Since 2012, WCCF has been identifying innovative solutions to address child hunger in our communities and providing funding to hunger relief organizations to help them better meet community needs. WCCF met with community leaders, school district employees, parents, stakeholders and child hunger organizations and identified a gap in services as summer school options had ended due to grants ending and lack of resources. WCCF worked with Mesa County Valley School District 51’s Food and Nutrition Services to develop a solution that brings free summer meals to low-income neighborhoods to ensure kids have access to a nutritious lunch during the summer months when school is out.

Lunch Lizard Summer Mobile Meals Program – Feeding Hungry Kids…One Neighborhood at a Time

In 2015, WCCF and Mesa County Valley School District 51’s Food and Nutrition Services piloted the Lunch Lizard Summer Mobile Meals Program, providing free, nutritious meals to children ages 0-18 in Mesa County’s lower income areas. Lunch is brought directly to where children live and play, decreasing barriers for children to access summer meals. Partners like School District 51 help WCCF identify community needs. For instance, over 10,000 students are eligible for free and reduced lunches, but these children have limited meal options in the summer months.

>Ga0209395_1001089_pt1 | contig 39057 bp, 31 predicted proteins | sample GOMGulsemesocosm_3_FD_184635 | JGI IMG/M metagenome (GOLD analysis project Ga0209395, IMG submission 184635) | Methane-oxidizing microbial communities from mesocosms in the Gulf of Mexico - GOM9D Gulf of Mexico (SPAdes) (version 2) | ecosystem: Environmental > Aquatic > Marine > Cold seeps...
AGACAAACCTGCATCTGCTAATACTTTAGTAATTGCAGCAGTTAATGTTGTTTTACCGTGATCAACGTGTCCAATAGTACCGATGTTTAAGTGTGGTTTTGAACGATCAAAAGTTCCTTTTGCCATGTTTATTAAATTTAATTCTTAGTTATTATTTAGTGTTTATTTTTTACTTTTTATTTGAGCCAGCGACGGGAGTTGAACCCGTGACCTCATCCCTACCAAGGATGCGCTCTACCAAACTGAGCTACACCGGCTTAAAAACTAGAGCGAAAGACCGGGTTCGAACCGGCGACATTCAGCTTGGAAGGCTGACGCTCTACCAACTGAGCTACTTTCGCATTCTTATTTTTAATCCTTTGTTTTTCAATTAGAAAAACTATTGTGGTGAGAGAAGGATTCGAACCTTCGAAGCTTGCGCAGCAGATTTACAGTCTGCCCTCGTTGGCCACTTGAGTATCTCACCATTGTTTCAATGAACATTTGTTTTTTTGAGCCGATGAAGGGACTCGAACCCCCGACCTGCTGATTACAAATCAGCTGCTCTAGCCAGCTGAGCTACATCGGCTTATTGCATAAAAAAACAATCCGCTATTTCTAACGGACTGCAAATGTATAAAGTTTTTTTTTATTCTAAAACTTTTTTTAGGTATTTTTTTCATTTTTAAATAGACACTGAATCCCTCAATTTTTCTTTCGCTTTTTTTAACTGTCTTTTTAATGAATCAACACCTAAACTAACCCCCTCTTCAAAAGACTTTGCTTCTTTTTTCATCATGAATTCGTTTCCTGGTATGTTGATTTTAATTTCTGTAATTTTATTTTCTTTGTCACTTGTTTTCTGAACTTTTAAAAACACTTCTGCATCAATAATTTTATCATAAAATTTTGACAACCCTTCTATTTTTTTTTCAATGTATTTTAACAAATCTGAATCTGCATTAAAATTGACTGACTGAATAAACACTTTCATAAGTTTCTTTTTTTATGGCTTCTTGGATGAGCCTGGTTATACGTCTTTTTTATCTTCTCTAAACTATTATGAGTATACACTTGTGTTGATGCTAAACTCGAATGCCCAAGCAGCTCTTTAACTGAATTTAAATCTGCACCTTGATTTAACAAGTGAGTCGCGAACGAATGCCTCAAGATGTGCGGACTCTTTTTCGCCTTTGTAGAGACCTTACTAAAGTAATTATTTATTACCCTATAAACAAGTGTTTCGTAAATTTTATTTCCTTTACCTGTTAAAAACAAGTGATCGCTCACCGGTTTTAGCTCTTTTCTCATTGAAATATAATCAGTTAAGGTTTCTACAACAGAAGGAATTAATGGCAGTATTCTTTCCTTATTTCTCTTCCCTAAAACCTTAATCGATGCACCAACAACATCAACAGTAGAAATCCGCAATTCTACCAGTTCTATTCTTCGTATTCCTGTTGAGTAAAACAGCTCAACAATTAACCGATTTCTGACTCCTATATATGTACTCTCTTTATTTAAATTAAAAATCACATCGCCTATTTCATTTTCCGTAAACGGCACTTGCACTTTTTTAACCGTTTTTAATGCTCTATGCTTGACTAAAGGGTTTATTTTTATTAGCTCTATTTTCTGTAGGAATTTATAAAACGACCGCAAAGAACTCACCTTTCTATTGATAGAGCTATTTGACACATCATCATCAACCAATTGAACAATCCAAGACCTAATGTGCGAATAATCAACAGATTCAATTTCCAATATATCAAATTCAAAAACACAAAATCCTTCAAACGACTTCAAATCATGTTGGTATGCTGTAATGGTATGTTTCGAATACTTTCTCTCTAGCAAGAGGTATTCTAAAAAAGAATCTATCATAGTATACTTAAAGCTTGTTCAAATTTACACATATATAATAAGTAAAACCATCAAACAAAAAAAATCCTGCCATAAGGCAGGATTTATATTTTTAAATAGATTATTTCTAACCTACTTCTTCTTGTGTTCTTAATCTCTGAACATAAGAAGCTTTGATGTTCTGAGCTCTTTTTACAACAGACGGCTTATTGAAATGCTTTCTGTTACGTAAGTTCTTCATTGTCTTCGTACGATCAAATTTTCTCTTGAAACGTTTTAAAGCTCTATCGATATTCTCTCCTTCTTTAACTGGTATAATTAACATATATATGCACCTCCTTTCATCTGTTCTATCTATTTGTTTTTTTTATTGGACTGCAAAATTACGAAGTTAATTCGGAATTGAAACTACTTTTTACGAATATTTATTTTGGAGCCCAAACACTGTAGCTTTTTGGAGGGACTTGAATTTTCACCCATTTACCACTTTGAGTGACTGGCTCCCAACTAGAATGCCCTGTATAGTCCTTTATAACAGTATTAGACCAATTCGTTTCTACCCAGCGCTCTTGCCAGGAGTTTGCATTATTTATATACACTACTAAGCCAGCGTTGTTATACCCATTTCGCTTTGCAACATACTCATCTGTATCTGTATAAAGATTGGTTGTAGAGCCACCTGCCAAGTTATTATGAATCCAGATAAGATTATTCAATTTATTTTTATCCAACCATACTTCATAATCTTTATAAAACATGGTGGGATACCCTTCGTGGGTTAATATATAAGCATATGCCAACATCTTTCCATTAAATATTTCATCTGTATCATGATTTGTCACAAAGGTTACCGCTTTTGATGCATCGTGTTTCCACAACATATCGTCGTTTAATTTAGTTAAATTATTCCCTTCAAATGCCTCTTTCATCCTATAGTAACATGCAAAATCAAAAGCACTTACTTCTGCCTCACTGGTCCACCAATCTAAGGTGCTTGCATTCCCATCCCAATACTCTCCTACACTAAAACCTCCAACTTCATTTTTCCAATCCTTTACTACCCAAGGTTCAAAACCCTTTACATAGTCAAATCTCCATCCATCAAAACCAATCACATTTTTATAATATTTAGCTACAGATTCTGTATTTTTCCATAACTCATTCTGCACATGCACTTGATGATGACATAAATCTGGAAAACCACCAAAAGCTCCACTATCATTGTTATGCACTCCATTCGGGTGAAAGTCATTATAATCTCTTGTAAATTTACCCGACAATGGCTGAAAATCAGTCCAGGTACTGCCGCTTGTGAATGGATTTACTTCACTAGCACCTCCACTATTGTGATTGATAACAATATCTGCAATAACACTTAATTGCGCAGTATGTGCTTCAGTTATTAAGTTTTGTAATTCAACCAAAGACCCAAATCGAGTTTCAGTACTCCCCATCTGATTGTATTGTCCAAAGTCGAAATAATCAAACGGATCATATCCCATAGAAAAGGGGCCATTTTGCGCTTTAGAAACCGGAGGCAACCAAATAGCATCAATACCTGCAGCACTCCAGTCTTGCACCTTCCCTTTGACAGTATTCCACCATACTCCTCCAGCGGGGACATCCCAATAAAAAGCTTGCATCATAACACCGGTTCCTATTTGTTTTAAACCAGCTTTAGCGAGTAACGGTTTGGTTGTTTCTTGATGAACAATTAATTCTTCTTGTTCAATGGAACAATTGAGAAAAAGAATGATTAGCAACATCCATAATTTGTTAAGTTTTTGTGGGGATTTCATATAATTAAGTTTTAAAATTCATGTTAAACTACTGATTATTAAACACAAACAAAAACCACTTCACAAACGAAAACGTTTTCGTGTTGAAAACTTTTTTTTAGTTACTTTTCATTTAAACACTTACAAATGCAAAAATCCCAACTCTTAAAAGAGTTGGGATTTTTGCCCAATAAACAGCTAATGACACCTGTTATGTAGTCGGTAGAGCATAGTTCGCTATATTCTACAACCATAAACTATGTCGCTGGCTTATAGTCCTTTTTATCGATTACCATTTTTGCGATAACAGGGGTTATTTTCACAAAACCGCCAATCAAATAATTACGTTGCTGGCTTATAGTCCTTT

In 2016, the program expanded and nearly quadrupled the number of meals served to 16,000. Kids Aid partners with the program and provided over 2,600 bags of weekend food.